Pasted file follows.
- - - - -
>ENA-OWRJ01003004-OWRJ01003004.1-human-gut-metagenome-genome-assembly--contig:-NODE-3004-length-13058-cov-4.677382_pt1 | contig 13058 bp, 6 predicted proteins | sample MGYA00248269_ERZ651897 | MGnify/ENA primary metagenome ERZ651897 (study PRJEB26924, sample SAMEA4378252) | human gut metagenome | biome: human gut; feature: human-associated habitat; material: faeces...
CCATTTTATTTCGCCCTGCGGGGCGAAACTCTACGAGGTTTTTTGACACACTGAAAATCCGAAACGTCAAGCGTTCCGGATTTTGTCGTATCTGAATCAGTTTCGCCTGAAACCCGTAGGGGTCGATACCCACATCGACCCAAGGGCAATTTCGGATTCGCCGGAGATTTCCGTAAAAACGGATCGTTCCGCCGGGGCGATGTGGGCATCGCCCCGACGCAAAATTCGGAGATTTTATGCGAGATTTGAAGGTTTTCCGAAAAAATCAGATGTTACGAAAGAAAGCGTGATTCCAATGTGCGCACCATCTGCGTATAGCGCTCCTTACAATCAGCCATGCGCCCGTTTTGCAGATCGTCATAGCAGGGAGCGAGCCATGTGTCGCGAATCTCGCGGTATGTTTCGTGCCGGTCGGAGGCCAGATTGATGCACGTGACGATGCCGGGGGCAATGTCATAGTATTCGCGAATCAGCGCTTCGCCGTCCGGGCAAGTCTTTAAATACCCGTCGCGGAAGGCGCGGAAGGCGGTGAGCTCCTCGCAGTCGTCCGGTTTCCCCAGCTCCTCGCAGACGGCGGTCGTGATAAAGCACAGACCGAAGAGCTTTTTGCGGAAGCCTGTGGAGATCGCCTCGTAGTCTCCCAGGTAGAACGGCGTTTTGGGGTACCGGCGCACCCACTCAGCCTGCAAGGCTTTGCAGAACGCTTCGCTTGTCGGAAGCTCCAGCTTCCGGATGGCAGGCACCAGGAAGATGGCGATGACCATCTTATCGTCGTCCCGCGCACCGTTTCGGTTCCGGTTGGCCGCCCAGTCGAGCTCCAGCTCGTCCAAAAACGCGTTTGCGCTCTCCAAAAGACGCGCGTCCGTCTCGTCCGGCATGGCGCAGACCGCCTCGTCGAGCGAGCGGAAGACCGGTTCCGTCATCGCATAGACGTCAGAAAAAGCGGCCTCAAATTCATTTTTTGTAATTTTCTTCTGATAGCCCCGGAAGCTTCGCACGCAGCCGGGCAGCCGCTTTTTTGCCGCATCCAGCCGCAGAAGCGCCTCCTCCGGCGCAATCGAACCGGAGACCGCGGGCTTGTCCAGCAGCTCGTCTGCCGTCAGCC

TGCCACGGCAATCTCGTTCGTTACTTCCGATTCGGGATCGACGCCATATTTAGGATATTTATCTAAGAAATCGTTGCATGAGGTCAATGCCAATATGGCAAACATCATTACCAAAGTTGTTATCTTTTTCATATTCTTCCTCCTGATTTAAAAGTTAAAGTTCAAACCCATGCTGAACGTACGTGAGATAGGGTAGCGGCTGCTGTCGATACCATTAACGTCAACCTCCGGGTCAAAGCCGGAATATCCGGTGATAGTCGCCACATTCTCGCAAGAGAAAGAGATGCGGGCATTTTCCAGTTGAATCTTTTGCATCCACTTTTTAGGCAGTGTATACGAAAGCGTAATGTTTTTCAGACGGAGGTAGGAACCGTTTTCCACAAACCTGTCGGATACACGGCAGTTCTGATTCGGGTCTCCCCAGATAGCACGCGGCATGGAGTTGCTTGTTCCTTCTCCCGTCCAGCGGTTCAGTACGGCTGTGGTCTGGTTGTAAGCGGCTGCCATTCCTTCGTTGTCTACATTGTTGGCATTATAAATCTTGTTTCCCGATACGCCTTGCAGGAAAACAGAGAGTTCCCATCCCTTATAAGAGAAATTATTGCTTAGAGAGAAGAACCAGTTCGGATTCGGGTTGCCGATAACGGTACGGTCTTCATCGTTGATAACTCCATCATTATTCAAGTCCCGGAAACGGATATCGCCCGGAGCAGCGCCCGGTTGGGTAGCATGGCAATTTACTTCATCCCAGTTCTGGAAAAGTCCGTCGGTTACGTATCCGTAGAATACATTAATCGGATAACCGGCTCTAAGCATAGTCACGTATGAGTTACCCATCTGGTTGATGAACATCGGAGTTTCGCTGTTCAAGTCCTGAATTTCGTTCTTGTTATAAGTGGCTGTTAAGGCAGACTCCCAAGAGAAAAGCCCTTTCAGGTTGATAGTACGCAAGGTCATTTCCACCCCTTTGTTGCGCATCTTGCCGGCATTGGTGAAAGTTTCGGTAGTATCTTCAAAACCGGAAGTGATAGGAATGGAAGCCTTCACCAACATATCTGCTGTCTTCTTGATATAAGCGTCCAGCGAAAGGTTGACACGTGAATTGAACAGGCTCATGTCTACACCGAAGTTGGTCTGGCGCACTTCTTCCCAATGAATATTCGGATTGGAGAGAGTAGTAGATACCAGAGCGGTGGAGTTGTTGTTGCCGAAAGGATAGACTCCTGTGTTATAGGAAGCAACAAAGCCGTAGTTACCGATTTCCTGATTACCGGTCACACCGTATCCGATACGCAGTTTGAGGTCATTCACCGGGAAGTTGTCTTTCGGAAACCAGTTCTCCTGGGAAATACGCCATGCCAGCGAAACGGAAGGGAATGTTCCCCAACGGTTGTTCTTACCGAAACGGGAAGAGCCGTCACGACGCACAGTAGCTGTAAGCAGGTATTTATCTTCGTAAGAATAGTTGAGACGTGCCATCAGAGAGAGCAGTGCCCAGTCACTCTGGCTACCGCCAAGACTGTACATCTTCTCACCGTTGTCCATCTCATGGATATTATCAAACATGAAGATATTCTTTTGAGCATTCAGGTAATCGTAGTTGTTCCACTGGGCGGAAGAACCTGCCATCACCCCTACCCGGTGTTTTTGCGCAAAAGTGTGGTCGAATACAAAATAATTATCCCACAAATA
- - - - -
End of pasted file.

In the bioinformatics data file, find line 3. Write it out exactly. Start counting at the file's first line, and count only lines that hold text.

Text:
TGCCACGGCAATCTCGTTCGTTACTTCCGATTCGGGATCGACGCCATATTTAGGATATTTATCTAAGAAATCGTTGCATGAGGTCAATGCCAATATGGCAAACATCATTACCAAAGTTGTTATCTTTTTCATATTCTTCCTCCTGATTTAAAAGTTAAAGTTCAAACCCATGCTGAACGTACGTGAGATAGGGTAGCGGCTGCTGTCGATACCATTAACGTCAACCTCCGGGTCAAAGCCGGAATATCCGGTGATAGTCGCCACATTCTCGCAAGAGAAAGAGATGCGGGCATTTTCCAGTTGAATCTTTTGCATCCACTTTTTAGGCAGTGTATACGAAAGCGTAATGTTTTTCAGACGGAGGTAGGAACCGTTTTCCACAAACCTGTCGGATACACGGCAGTTCTGATTCGGGTCTCCCCAGATAGCACGCGGCATGGAGTTGCTTGTTCCTTCTCCCGTCCAGCGGTTCAGTACGGCTGTGGTCTGGTTGTAAGCGGCTGCCATTCCTTCGTTGTCTACATTGTTGGCATTATAAATCTTGTTTCCCGATACGCCTTGCAGGAAAACAGAGAGTTCCCATCCCTTATAAGAGAAATTATTGCTTAGAGAGAAGAACCAGTTCGGATTCGGGTTGCCGATAACGGTACGGTCTTCATCGTTGATAACTCCATCATTATTCAAGTCCCGGAAACGGATATCGCCCGGAGCAGCGCCCGGTTGGGTAGCATGGCAATTTACTTCATCCCAGTTCTGGAAAAGTCCGTCGGTTACGTATCCGTAGAATACATTAATCGGATAACCGGCTCTAAGCATAGTCACGTATGAGTTACCCATCTGGTTGATGAACATCGGAGTTTCGCTGTTCAAGTCCTGAATTTCGTTCTTGTTATAAGTGGCTGTTAAGGCAGACTCCCAAGAGAAAAGCCCTTTCAGGTTGATAGTACGCAAGGTCATTTCCACCCCTTTGTTGCGCATCTTGCCGGCATTGGTGAAAGTTTCGGTAGTATCTTCAAAACCGGAAGTGATAGGAATGGAAGCCTTCACCAACATATCTGCTGTCTTCTTGATATAAGCGTCCAGCGAAAGGTTGACACGTGAATTGAACAGGCTCATGTCTACACCGAAGTTGGTCTGGCGCACTTCTTCCCAATGAATATTCGGATTGGAGAGAGTAGTAGATACCAGAGCGGTGGAGTTGTTGTTGCCGAAAGGATAGACTCCTGTGTTATAGGAAGCAACAAAGCCGTAGTTACCGATTTCCTGATTACCGGTCACACCGTATCCGATACGCAGTTTGAGGTCATTCACCGGGAAGTTGTCTTTCGGAAACCAGTTCTCCTGGGAAATACGCCATGCCAGCGAAACGGAAGGGAATGTTCCCCAACGGTTGTTCTTACCGAAACGGGAAGAGCCGTCACGACGCACAGTAGCTGTAAGCAGGTATTTATCTTCGTAAGAATAGTTGAGACGTGCCATCAGAGAGAGCAGTGCCCAGTCACTCTGGCTACCGCCAAGACTGTACATCTTCTCACCGTTGTCCATCTCATGGATATTATCAAACATGAAGATATTCTTTTGAGCATTCAGGTAATCGTAGTTGTTCCACTGGGCGGAAGAACCTGCCATCACCCCTACCCGGTGTTTTTGCGCAAAAGTGTGGTCGAATACAAAATAATTATCCCACAAATA